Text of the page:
How To Create "Write-Only" Code

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One of the leading benefits of ObjectScript is the speed and efficiency it allows for an experienced developer. Let's look at an example of how you can benefit from ObjectScript today.

Suppose you have a class that stores the names of your users. We'll call the class Data.User, and give it a string property Name. Next, we will need a method to create a new user or update an existing one. A naive, simplistic approach might look like this example:

 

ClassMethod UpdateOrCreateUser(id, name) As %String
{
    if ('$data(name)){
        quit "Name required"
    }
    if ($data(id)){
        set user = ##class(Data.User).%OpenId(id)
    }
    else{
        set user = ##class(Data.User).%New()
    }
    if ('user){
        quit "User not found"
    }
    set user.Name = name
    set status = user.%Save()
    if (status '= 1){
        quit "Error saving"
    }
    else{
        quit "User saved"
    }
}

 

The problem with this approach is it's too wordy and drawn out. It takes a lot of time typing the code, the variable names, the curly braces, and when you're done, a trivial piece of code takes up half the screen on your monitor. Luckily, ObjectScript empowers the developers to streamline the process, and cut out the unnecessary fluff. Let's take a look at how an experienced developer can rewrite the messy code to a much cleaner result:

 

ClassMethod CRUDUser(id, name) As %String
{
    q:'$d(name) "Name required"
    s x = $s($d(id):##class(Data.User).%OpenId(id),1:##class(Data.User).%New()) i 'x q "User not found"
    s x.Name = name q $s(x.%Save()=1:"User saved",1:"Error saving")
}

 

And that's it! With only three lines of code, look at what ObjectScript can accomplish. You don't need a dual monitor computer setup just to read the code. And because we cut out all the unnecessary wording, you don't even need mouse, or a scroll wheel,  or copy/paste functionality, or resizing application windows. If you're comfortable developing powerful applications using nothing more than a monochrome 80 column x 24 line display with a simple keyboard, an 8Mhz processor and a 720KB floppy disk, then you can take full advantage of ObjectScript to maximize your productivity.

Now there might be some newcomers who have trouble reading your optimized code. And when the time comes to adapt the application for new requirements, other developers may find it easier to rewrite the code completely, rather than trying to decypher your hand crafted one-liners. And you might even have difficulty following your own code a few years later! But nothing else comes close to putting so much powerful functionality in so little space!

 

Disclaimer: As hopefully everyone reading has realized by now, this article is satire. As a courtesy to your fellow developers and coworkers, do not write code that looks like the shortened version full of abbreviations and one-liners. While it may initially save you some typing and mouse clicking, it wastes much more time when someone other than yourself has to maintain and update such code. The condensed code is harder to read and follow, and therefore is a good candidate for write once and throw away later code.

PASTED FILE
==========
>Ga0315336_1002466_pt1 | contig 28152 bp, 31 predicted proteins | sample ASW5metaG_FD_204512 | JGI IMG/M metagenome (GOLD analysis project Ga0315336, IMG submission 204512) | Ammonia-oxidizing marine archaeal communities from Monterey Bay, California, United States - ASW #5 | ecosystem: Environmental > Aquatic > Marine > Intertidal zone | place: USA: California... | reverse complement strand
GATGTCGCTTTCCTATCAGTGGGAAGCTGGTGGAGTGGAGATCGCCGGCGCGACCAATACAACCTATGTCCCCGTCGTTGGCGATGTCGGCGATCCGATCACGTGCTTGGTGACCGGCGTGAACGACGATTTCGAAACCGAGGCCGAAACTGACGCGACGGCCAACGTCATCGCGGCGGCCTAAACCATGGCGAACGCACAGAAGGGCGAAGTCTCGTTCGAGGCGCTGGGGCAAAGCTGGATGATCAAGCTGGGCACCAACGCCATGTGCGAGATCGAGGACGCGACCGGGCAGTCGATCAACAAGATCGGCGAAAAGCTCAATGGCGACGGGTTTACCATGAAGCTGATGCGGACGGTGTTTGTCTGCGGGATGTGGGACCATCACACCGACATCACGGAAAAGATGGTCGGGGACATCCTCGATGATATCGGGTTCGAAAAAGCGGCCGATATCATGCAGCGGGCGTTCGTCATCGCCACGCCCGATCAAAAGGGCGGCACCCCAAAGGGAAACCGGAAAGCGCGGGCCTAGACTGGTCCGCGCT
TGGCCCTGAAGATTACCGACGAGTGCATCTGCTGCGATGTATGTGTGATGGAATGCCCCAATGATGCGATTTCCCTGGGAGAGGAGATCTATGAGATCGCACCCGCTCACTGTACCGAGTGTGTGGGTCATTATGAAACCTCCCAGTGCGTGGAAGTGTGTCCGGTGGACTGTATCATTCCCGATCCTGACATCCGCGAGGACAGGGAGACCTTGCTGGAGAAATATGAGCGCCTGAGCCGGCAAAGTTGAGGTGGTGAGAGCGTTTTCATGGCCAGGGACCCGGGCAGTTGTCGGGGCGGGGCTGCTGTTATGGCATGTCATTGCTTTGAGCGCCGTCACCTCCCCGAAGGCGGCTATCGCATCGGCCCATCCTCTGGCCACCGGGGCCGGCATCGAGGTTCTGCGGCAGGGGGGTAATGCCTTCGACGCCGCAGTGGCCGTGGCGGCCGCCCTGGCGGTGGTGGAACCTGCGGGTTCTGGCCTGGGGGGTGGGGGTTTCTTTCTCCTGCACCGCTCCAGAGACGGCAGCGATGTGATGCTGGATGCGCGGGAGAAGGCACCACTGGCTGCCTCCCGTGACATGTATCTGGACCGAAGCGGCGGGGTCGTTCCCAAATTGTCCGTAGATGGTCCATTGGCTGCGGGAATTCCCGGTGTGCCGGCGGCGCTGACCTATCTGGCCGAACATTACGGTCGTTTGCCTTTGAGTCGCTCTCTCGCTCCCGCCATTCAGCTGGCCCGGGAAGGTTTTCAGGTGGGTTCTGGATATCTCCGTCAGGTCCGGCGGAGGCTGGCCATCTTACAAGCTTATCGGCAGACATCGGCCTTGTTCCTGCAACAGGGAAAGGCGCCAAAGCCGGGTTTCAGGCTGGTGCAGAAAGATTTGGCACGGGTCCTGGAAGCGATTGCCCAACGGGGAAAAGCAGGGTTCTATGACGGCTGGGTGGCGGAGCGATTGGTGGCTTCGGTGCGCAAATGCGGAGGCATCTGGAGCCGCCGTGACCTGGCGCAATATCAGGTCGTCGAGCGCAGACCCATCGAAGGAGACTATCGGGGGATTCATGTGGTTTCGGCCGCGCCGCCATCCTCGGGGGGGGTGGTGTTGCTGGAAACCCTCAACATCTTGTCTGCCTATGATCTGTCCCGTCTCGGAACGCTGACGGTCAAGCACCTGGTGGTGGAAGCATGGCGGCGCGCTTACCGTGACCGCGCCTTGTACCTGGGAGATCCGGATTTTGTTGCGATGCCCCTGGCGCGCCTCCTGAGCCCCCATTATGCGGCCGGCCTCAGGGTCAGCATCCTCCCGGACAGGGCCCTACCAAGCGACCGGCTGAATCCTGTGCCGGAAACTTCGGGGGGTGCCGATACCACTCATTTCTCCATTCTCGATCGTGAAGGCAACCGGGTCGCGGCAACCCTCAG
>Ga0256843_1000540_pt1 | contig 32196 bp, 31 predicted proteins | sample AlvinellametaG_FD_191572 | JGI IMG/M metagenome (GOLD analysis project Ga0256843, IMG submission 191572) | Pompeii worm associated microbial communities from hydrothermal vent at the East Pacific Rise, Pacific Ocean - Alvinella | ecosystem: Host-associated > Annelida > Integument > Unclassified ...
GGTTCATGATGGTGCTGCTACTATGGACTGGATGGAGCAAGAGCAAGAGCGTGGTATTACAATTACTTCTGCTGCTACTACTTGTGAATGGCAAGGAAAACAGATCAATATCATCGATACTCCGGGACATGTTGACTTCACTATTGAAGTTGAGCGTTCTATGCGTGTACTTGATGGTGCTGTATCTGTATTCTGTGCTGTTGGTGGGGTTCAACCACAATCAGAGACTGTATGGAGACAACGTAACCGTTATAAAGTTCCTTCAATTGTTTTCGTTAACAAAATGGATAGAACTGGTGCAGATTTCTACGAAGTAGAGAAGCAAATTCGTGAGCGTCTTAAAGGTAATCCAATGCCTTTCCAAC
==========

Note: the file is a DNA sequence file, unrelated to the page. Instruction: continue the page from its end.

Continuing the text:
Replies

laughI enjoyed it!  reminds me of competitions on how to get some results by a minimum of characters.  eg. list a global.

With expanding / compressing code I Studio [ <ctrl>E, <ctrl><shift>E ]  this is all history

I will admit - I was taken by how persuasive the tone was and was planning a rebuttal until I got to the last paragraph.  Well done Igor :)

Haha!

A good one, thanks, Igor! I also added ObjectScirpt highlighting - it helps in reading.

Personally I find the 

q:'$d(name) "Name required"

not very unreadable.

quit:'$data(name) "Name Required"

is better, of course.

But the second one is ... Mostly due to several ##class() stuff.

Several ##class can be eliminated, making the code shorter and readable writable better:

ClassMethod CRUDUser(id, name) As %String
{
  q:'$d(name) "Name required" s x=$classmethod("Data.User",$s($g(id)="":"%New",1:"%OpenId"),$g(id)) q:'x "User not found"
  s x.Name=name q $s(x.%Save()=1:"User saved",1:"Error saving")
}

One of my stylistic peeves is that parentheses around an if condition are not necessary, and I prefer to omit them for readability. You'll often need parens for a function call and/or to evaluate operators correctly, so best not to clutter the code with a superfluous pair.

There is at least one case where this encoding style is acceptable - it is a generator method. Just look at the code generated by &sql() or CSP, for example.
No wonder there are two versions for javascript libraries: for the developer and for production (processed by the minimizer).

At first sight it might be very cool to have code for methods in a few  lines. It is the way of programming we had in the past times. I can't recommend to use this way of coding, because it makes it very hard to read and understand the logic of code. I grew up with this kind of coding so I am very familiar with this but I am happy that Caché gives me the way to code in a modern style. When I look into my old programs, which consist of this kind of coding, then I always feel to read ugly code. I would like to change it immediately. Forget it to compact the code in one line. Put it into more lines and avoid postconditionals. If-statements are more readable and you don't have to think about what the code will do.

Nice satiric article smiley